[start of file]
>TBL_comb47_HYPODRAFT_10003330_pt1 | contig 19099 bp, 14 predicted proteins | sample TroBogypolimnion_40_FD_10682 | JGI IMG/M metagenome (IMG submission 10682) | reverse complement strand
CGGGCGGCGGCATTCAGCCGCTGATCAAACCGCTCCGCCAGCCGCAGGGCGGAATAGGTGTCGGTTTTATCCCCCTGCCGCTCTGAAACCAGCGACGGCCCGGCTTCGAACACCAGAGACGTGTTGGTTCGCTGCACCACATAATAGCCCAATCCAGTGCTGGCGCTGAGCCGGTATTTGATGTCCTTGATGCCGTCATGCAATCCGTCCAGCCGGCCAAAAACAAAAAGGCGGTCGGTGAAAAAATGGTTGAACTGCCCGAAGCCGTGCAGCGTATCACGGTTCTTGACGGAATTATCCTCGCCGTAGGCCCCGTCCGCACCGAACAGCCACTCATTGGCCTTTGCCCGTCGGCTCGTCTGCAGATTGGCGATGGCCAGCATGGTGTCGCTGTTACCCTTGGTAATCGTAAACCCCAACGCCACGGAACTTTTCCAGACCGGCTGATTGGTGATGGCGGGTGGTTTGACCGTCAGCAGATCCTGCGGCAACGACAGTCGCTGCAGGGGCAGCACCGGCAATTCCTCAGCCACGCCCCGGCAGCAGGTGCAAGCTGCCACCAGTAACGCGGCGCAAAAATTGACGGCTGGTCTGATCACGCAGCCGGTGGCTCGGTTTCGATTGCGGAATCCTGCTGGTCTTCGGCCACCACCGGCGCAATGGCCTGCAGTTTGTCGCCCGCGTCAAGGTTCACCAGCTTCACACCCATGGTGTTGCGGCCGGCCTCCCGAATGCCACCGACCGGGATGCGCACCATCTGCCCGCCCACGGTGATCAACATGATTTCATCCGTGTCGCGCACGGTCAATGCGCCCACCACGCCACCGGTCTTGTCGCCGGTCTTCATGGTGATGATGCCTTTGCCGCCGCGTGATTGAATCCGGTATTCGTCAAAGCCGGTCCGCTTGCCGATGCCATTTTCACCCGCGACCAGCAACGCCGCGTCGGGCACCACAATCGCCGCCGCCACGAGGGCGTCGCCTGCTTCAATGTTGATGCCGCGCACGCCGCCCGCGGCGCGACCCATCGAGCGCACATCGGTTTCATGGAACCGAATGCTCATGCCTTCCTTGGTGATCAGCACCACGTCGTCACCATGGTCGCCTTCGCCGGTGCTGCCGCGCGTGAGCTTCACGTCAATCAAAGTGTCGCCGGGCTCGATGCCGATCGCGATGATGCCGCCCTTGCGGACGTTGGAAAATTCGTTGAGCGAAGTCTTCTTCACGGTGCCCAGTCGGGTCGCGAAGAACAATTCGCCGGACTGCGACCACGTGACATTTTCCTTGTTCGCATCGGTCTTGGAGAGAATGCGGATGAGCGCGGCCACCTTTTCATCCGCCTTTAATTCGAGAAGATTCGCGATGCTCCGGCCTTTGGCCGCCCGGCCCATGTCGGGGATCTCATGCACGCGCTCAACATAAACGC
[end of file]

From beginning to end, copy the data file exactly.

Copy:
>TBL_comb47_HYPODRAFT_10003330_pt1 | contig 19099 bp, 14 predicted proteins | sample TroBogypolimnion_40_FD_10682 | JGI IMG/M metagenome (IMG submission 10682) | reverse complement strand
CGGGCGGCGGCATTCAGCCGCTGATCAAACCGCTCCGCCAGCCGCAGGGCGGAATAGGTGTCGGTTTTATCCCCCTGCCGCTCTGAAACCAGCGACGGCCCGGCTTCGAACACCAGAGACGTGTTGGTTCGCTGCACCACATAATAGCCCAATCCAGTGCTGGCGCTGAGCCGGTATTTGATGTCCTTGATGCCGTCATGCAATCCGTCCAGCCGGCCAAAAACAAAAAGGCGGTCGGTGAAAAAATGGTTGAACTGCCCGAAGCCGTGCAGCGTATCACGGTTCTTGACGGAATTATCCTCGCCGTAGGCCCCGTCCGCACCGAACAGCCACTCATTGGCCTTTGCCCGTCGGCTCGTCTGCAGATTGGCGATGGCCAGCATGGTGTCGCTGTTACCCTTGGTAATCGTAAACCCCAACGCCACGGAACTTTTCCAGACCGGCTGATTGGTGATGGCGGGTGGTTTGACCGTCAGCAGATCCTGCGGCAACGACAGTCGCTGCAGGGGCAGCACCGGCAATTCCTCAGCCACGCCCCGGCAGCAGGTGCAAGCTGCCACCAGTAACGCGGCGCAAAAATTGACGGCTGGTCTGATCACGCAGCCGGTGGCTCGGTTTCGATTGCGGAATCCTGCTGGTCTTCGGCCACCACCGGCGCAATGGCCTGCAGTTTGTCGCCCGCGTCAAGGTTCACCAGCTTCACACCCATGGTGTTGCGGCCGGCCTCCCGAATGCCACCGACCGGGATGCGCACCATCTGCCCGCCCACGGTGATCAACATGATTTCATCCGTGTCGCGCACGGTCAATGCGCCCACCACGCCACCGGTCTTGTCGCCGGTCTTCATGGTGATGATGCCTTTGCCGCCGCGTGATTGAATCCGGTATTCGTCAAAGCCGGTCCGCTTGCCGATGCCATTTTCACCCGCGACCAGCAACGCCGCGTCGGGCACCACAATCGCCGCCGCCACGAGGGCGTCGCCTGCTTCAATGTTGATGCCGCGCACGCCGCCCGCGGCGCGACCCATCGAGCGCACATCGGTTTCATGGAACCGAATGCTCATGCCTTCCTTGGTGATCAGCACCACGTCGTCACCATGGTCGCCTTCGCCGGTGCTGCCGCGCGTGAGCTTCACGTCAATCAAAGTGTCGCCGGGCTCGATGCCGATCGCGATGATGCCGCCCTTGCGGACGTTGGAAAATTCGTTGAGCGAAGTCTTCTTCACGGTGCCCAGTCGGGTCGCGAAGAACAATTCGCCGGACTGCGACCACGTGACATTTTCCTTGTTCGCATCGGTCTTGGAGAGAATGCGGATGAGCGCGGCCACCTTTTCATCCGCCTTTAATTCGAGAAGATTCGCGATGCTCCGGCCTTTGGCCGCCCGGCCCATGTCGGGGATCTCATGCACGCGCTCAACATAAACGC